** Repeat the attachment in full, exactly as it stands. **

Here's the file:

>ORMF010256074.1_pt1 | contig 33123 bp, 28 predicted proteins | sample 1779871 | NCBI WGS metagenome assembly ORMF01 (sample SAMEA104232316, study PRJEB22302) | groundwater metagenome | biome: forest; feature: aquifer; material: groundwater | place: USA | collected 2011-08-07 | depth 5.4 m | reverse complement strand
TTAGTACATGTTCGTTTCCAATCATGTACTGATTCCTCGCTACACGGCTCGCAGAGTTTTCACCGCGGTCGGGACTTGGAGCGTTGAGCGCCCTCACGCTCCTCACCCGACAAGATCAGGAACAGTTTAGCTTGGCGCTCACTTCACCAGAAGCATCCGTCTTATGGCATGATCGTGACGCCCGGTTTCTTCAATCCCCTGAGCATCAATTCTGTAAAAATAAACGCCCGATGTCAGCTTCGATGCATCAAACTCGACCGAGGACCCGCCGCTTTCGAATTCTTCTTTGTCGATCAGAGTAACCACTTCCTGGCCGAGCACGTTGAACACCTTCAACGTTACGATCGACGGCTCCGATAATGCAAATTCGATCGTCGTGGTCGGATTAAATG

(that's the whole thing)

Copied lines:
>ORMF010256074.1_pt1 | contig 33123 bp, 28 predicted proteins | sample 1779871 | NCBI WGS metagenome assembly ORMF01 (sample SAMEA104232316, study PRJEB22302) | groundwater metagenome | biome: forest; feature: aquifer; material: groundwater | place: USA | collected 2011-08-07 | depth 5.4 m | reverse complement strand
TTAGTACATGTTCGTTTCCAATCATGTACTGATTCCTCGCTACACGGCTCGCAGAGTTTTCACCGCGGTCGGGACTTGGAGCGTTGAGCGCCCTCACGCTCCTCACCCGACAAGATCAGGAACAGTTTAGCTTGGCGCTCACTTCACCAGAAGCATCCGTCTTATGGCATGATCGTGACGCCCGGTTTCTTCAATCCCCTGAGCATCAATTCTGTAAAAATAAACGCCCGATGTCAGCTTCGATGCATCAAACTCGACCGAGGACCCGCCGCTTTCGAATTCTTCTTTGTCGATCAGAGTAACCACTTCCTGGCCGAGCACGTTGAACACCTTCAACGTTACGATCGACGGCTCCGATAATGCAAATTCGATCGTCGTGGTCGGATTAAATG